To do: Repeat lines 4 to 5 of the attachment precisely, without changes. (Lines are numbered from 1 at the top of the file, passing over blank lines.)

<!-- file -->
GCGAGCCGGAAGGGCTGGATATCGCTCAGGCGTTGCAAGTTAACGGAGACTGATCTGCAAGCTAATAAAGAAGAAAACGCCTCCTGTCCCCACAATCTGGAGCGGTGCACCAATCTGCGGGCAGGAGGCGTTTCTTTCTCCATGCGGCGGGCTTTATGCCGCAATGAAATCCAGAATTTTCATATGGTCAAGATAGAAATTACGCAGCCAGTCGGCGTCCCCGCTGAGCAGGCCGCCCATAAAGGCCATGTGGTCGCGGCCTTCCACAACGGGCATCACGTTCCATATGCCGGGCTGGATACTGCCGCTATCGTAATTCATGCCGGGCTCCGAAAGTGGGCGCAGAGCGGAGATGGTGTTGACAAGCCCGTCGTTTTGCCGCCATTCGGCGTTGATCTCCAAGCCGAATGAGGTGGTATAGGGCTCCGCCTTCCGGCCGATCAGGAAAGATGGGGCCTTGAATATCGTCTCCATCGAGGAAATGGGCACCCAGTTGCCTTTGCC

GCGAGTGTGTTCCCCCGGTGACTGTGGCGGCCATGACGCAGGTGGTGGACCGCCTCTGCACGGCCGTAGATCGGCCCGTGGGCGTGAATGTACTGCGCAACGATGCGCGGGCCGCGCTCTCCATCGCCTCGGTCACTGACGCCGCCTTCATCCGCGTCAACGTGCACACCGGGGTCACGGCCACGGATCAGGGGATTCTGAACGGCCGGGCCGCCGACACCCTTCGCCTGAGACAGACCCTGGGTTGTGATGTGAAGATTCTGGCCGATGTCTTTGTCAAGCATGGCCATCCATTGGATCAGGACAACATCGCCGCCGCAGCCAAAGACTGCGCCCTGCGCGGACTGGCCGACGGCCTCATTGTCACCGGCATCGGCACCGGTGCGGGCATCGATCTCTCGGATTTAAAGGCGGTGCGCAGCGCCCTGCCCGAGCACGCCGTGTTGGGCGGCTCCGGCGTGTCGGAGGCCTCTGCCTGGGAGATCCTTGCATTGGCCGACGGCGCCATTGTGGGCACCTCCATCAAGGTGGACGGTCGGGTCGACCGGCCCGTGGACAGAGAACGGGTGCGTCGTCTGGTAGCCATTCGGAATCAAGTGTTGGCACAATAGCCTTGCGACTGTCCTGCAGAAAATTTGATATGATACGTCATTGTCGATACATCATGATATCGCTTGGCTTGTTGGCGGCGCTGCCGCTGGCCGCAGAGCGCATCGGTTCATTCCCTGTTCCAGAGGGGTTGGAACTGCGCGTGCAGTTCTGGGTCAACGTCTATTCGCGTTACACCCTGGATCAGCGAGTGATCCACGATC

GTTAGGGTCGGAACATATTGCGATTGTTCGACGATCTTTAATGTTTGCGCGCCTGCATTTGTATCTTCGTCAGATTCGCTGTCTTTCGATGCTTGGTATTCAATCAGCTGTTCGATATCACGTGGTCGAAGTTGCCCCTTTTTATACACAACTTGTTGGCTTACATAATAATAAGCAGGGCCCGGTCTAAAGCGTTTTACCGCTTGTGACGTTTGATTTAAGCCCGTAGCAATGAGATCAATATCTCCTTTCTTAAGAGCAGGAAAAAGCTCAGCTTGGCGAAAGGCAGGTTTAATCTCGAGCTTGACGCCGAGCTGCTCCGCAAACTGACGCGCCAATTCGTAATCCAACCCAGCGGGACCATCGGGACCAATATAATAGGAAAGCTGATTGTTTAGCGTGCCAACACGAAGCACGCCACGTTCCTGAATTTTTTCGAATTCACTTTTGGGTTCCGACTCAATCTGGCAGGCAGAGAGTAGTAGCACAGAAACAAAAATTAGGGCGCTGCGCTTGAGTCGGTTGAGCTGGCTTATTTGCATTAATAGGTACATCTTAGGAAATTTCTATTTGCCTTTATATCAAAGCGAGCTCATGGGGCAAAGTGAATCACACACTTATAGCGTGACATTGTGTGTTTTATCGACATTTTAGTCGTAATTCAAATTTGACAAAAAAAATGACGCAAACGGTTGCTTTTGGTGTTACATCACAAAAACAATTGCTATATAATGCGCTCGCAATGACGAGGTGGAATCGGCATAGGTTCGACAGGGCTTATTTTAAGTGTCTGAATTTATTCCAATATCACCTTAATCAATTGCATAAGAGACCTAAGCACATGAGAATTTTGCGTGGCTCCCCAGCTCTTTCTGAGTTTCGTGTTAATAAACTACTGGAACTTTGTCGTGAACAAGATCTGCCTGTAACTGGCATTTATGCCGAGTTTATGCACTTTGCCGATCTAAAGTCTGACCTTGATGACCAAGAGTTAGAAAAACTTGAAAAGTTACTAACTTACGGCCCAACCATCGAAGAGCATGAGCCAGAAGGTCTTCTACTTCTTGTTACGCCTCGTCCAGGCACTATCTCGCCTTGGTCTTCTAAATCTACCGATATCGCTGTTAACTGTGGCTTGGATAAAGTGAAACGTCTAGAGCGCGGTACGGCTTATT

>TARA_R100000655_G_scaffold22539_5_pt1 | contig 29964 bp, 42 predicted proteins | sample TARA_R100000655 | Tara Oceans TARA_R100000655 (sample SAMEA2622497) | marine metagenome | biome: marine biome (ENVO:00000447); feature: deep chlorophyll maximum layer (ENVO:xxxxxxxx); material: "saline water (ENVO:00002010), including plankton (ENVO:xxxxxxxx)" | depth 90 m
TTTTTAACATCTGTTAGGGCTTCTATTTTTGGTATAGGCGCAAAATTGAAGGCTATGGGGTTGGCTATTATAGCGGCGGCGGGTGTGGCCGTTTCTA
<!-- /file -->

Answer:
>TARA_R100000655_G_scaffold22539_5_pt1 | contig 29964 bp, 42 predicted proteins | sample TARA_R100000655 | Tara Oceans TARA_R100000655 (sample SAMEA2622497) | marine metagenome | biome: marine biome (ENVO:00000447); feature: deep chlorophyll maximum layer (ENVO:xxxxxxxx); material: "saline water (ENVO:00002010), including plankton (ENVO:xxxxxxxx)" | depth 90 m
TTTTTAACATCTGTTAGGGCTTCTATTTTTGGTATAGGCGCAAAATTGAAGGCTATGGGGTTGGCTATTATAGCGGCGGCGGGTGTGGCCGTTTCTA